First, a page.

Hillary Clinton and her oatmeal chocolate chip cookies remained undefeated against any opposing candidate's wife (though she lost another magazine's copycat cookie-off between the wives of presidential hopefuls from the same party). And while other repeat entrants in the First Lady Cookie Contest came up with a different recipe for every election, Hillary resolutely sent the same recipe every time, including when she herself was running for president and the recipe ran under her husband's name instead. It may be lazy, but it's nevertheless an impressive run for a cookie recipe. Hillary won the first and last First Lady Bakeoffs, and won again at some point in between. If she's not a good baker, she at least knew how to hire one when she needed a cookie recipe on short notice.
At this point, someone else in the house expressed an interest in the cookie dough. Upon tasting it, he frowned a little and said "It's very salty." I had to agree with him, though I hoped we were actually tasting the baking soda that had not yet gone into the oven and reacted away into fizz and leavening. Everything else about the dough tasted right, so I held out hope that somehow the saltiness would bake out of them or somehow harmonize with the flavors as they changed in the heat.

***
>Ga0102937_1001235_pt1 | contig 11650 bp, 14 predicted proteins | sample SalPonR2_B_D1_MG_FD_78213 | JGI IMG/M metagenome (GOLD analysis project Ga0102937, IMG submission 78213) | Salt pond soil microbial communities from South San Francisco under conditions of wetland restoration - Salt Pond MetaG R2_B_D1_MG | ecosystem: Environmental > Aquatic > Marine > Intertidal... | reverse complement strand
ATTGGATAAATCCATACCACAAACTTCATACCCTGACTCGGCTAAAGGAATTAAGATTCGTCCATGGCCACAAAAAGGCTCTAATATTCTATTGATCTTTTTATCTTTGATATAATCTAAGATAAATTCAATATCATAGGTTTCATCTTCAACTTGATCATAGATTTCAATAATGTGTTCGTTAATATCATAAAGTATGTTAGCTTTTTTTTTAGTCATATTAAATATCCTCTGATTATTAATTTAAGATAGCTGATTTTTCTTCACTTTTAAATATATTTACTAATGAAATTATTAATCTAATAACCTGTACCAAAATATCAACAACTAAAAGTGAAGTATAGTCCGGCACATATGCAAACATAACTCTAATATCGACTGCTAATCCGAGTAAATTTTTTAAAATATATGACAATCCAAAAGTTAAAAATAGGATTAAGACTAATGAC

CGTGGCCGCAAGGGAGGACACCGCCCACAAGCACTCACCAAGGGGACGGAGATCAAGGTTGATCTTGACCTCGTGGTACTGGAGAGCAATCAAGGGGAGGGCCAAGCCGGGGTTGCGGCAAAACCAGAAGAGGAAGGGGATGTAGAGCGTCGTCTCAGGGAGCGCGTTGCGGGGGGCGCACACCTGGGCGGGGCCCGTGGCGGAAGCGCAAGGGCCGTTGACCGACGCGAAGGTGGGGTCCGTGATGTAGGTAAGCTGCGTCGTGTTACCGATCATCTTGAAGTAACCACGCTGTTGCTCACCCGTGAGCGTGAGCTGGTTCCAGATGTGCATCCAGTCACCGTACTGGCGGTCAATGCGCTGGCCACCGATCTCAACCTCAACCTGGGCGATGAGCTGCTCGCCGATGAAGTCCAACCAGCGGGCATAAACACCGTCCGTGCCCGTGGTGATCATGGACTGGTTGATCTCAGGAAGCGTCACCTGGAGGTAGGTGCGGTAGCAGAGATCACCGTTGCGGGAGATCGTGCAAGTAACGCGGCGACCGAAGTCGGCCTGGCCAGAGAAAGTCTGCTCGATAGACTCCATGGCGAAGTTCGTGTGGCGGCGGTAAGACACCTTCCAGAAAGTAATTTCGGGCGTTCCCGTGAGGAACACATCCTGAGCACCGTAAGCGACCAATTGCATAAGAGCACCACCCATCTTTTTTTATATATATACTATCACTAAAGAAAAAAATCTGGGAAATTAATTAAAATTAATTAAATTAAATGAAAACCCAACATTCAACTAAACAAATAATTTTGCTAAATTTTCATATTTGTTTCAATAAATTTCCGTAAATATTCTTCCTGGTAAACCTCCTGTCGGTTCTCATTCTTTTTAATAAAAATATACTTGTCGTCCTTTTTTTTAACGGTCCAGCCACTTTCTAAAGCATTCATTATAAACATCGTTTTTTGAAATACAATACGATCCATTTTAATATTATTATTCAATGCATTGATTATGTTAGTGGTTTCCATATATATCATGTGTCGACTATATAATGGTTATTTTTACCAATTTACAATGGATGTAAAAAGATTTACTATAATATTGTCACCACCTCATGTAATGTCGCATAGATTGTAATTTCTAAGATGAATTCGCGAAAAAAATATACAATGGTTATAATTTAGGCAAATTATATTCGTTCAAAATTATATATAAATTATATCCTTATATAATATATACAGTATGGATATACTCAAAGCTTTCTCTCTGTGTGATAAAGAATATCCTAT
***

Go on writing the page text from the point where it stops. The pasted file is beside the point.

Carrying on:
Speaking of heat, as we prepared to insert these into the oven, we realized what we had forgotten to do earlier:
|Always remember to turn your ovens on, everybody!|
Back to the cookies. You can tell this recipe is meant to make enough cookies to hand around a lot (at campaign events, perhaps?). It makes a lot of cookie dough and then tells you to use a tiny spoon to scoop it out. I rarely think about how small a teaspoon is, but I certainly noticed its petite size when facing the possibility of spending such a long time putting so many batches of dainty dough plops in and out of the oven.